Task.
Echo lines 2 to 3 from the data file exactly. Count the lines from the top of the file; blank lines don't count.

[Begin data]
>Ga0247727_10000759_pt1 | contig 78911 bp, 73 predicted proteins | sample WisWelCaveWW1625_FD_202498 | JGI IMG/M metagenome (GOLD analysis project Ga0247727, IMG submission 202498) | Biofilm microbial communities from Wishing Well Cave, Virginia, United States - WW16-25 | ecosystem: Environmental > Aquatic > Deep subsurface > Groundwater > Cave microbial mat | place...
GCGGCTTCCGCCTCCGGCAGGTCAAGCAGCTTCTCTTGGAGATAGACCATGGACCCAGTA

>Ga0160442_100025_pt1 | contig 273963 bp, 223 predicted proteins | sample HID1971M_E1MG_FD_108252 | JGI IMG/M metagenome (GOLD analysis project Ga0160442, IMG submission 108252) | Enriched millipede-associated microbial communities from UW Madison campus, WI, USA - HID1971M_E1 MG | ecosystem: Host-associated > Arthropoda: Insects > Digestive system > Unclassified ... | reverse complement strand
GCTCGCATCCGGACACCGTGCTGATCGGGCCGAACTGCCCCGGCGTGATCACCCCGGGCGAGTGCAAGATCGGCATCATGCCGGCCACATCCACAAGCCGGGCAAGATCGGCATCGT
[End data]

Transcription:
GCGGCTTCCGCCTCCGGCAGGTCAAGCAGCTTCTCTTGGAGATAGACCATGGACCCAGTA

>Ga0160442_100025_pt1 | contig 273963 bp, 223 predicted proteins | sample HID1971M_E1MG_FD_108252 | JGI IMG/M metagenome (GOLD analysis project Ga0160442, IMG submission 108252) | Enriched millipede-associated microbial communities from UW Madison campus, WI, USA - HID1971M_E1 MG | ecosystem: Host-associated > Arthropoda: Insects > Digestive system > Unclassified ... | reverse complement strand